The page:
3.8 In 1994, Commonwealth Seniors Health Card (CSHC) holders, (formally private clients), were made eligible for government funded hearing services. The expanded eligibility criteria substantially raised the number of adults applying for AHS services. To meet the expansion in demand, AHS contracted with the private sector to provide hearing services for part pensioners and the additional number of CSHC clients. DHFS advised the Committee that since July 1994, some 4000 CSHC holders have sought assistance from AHS. The Centre for International Economics review reported a marked decline in applications for assistance in the 1995/96 which indicates that the increase in demand was not permanent.

3.9 The Deafness Forum of Australia suggested in its submission that eligibility for government assisted hearing services should be available to all people on low incomes suggesting that 'an appropriate definition of low income should be determined and used as the criterion for eligibility'. The Deafness Forum noted its concerns, however, that by providing access to all CSHC holders, other eligible persons would have to wait longer for assistance, or would receive a lesser quality of assistance.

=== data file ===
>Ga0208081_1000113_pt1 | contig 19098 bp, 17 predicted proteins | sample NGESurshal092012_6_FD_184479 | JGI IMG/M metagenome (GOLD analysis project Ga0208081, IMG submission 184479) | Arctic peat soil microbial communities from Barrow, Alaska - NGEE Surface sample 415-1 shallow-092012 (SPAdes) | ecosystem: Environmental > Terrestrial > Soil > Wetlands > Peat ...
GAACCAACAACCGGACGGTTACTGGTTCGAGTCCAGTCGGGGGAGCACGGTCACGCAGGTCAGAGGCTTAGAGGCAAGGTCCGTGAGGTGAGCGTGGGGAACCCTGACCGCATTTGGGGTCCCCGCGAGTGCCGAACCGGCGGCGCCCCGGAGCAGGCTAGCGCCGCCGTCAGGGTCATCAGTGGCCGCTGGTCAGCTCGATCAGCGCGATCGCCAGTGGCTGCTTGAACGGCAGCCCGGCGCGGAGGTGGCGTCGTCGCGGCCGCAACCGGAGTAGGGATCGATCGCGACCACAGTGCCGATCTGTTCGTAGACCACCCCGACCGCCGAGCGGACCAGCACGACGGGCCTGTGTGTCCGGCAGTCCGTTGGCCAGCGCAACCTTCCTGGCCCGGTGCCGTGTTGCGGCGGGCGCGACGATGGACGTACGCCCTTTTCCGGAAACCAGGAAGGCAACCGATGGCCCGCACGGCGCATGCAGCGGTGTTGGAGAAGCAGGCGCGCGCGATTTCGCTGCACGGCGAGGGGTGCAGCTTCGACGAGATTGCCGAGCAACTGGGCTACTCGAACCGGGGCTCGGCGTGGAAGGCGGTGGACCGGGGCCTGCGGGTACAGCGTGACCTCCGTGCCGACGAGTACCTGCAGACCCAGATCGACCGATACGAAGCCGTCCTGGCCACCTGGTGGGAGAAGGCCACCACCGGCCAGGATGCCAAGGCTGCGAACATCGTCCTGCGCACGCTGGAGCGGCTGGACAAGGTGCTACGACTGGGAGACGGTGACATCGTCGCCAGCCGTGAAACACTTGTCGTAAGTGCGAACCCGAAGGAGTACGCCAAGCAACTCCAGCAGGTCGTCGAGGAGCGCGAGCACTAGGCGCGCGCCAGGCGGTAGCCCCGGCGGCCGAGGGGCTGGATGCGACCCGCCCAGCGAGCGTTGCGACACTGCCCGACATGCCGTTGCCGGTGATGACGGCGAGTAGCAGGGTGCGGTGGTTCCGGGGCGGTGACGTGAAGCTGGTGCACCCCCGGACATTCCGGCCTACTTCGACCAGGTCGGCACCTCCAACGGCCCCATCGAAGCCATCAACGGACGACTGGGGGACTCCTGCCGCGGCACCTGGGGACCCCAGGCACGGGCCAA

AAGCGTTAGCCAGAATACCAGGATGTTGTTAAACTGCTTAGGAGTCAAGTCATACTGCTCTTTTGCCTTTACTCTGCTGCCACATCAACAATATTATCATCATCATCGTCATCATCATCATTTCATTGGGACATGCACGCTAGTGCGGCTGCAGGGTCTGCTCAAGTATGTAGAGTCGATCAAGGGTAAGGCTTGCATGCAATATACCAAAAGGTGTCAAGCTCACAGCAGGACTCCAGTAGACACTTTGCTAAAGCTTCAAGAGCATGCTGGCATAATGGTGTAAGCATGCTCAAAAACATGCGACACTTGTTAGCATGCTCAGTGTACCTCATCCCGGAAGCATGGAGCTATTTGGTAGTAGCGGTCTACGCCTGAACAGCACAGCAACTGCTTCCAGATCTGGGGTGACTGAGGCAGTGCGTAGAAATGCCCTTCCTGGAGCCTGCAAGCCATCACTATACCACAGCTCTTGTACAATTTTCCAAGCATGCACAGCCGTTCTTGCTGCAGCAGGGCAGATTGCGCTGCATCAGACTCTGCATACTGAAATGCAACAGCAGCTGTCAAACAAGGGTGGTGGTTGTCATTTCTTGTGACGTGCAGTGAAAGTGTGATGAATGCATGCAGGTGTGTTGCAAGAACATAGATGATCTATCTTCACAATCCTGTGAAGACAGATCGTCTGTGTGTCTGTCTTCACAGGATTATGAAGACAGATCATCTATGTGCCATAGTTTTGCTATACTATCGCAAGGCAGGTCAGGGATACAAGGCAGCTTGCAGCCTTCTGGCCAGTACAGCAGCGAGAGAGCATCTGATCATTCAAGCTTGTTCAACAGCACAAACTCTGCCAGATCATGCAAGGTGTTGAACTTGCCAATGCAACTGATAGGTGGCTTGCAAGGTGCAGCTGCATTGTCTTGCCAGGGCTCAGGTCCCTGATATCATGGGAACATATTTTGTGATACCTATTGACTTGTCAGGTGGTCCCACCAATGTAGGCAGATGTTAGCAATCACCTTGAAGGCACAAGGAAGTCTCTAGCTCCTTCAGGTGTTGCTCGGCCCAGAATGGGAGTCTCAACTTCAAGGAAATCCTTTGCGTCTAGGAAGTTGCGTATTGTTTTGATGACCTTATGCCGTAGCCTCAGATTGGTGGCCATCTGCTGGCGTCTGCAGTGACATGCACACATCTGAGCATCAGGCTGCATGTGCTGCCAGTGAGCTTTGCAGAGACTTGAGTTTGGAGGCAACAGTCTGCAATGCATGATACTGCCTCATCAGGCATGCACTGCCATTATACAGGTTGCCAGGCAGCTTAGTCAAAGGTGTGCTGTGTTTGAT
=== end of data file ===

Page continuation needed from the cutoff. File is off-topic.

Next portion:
3.10 ACROD referred to CSHC holders who were self-funded retirees, suggesting that although many had assets, many had 'very little in the way of income'. ACROD believed this group were discriminated against under the proposed legislation.

3.11 The Committee was advised by DHFS that the effect of the removal of eligibility of those holding CSHC's should not have any immediate effect upon individuals. Those who have already received assistance from AHS will be able to obtain minor maintenance of their hearing devices and replacement ear moulds and will not pay the $25 annual fee. They will have to replace their own batteries (estimated annual average cost is of the order of $30$150). This measure will impact only on a relatively small number of CSHC holders whose hearing needs change or if they lose or damage their hearing aid. Any savings derived from this measure will be applied to the cost of supplying hearing services to children and fully eligible pensioners.